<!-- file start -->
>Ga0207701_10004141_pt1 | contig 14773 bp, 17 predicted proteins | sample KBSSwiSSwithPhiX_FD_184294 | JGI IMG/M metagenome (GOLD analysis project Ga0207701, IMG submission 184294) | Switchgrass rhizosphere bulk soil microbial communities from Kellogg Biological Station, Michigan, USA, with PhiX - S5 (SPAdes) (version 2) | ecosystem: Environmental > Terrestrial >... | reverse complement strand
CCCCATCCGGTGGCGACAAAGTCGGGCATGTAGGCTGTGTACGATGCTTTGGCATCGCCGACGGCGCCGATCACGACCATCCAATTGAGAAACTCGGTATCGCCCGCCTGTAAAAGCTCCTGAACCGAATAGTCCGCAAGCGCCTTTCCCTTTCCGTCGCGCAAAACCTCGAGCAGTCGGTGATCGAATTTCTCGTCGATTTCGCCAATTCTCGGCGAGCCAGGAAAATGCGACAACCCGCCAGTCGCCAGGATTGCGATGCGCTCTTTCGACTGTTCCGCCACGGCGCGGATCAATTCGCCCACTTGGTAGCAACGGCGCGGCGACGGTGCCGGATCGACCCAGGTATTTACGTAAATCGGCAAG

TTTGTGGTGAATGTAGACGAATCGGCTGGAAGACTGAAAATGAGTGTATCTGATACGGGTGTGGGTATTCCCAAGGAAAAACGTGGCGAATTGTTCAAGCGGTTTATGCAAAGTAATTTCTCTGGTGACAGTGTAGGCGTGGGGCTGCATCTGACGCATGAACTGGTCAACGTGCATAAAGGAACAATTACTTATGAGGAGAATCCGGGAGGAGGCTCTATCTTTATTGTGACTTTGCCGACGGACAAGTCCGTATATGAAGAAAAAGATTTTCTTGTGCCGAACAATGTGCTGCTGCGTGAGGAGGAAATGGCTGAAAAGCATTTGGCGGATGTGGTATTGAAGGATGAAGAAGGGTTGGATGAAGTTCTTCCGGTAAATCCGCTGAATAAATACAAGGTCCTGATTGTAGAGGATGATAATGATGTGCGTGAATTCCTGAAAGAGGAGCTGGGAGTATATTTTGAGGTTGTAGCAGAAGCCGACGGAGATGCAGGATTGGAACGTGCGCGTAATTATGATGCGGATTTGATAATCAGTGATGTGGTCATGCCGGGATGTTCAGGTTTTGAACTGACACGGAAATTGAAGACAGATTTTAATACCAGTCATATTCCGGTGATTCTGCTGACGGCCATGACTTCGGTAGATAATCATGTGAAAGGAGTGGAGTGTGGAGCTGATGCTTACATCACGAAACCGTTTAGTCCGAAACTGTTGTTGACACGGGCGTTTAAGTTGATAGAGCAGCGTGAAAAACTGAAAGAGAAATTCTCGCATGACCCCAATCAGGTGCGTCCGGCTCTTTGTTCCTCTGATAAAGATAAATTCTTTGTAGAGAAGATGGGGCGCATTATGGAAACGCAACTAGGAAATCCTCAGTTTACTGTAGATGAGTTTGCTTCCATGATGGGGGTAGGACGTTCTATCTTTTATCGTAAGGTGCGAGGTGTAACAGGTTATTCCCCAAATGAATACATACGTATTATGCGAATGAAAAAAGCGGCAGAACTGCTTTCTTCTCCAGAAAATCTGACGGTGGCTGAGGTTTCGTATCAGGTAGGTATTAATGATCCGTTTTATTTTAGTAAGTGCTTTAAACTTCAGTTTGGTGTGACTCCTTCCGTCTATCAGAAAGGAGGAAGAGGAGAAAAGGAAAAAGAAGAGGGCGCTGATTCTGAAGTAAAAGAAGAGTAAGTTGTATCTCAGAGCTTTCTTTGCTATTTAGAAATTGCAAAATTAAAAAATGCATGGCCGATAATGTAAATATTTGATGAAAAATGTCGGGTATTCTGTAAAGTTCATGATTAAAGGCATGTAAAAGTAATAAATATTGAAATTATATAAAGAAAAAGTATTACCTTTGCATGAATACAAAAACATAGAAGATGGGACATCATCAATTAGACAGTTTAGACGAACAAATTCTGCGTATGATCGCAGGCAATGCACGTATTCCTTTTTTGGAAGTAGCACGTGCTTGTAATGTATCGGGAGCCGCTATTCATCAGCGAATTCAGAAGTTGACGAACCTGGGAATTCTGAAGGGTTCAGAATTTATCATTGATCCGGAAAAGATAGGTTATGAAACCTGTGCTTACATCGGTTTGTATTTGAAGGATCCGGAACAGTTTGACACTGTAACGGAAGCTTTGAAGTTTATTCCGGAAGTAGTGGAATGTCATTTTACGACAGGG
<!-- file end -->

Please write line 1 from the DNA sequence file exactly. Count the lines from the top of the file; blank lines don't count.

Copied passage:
>Ga0207701_10004141_pt1 | contig 14773 bp, 17 predicted proteins | sample KBSSwiSSwithPhiX_FD_184294 | JGI IMG/M metagenome (GOLD analysis project Ga0207701, IMG submission 184294) | Switchgrass rhizosphere bulk soil microbial communities from Kellogg Biological Station, Michigan, USA, with PhiX - S5 (SPAdes) (version 2) | ecosystem: Environmental > Terrestrial >... | reverse complement strand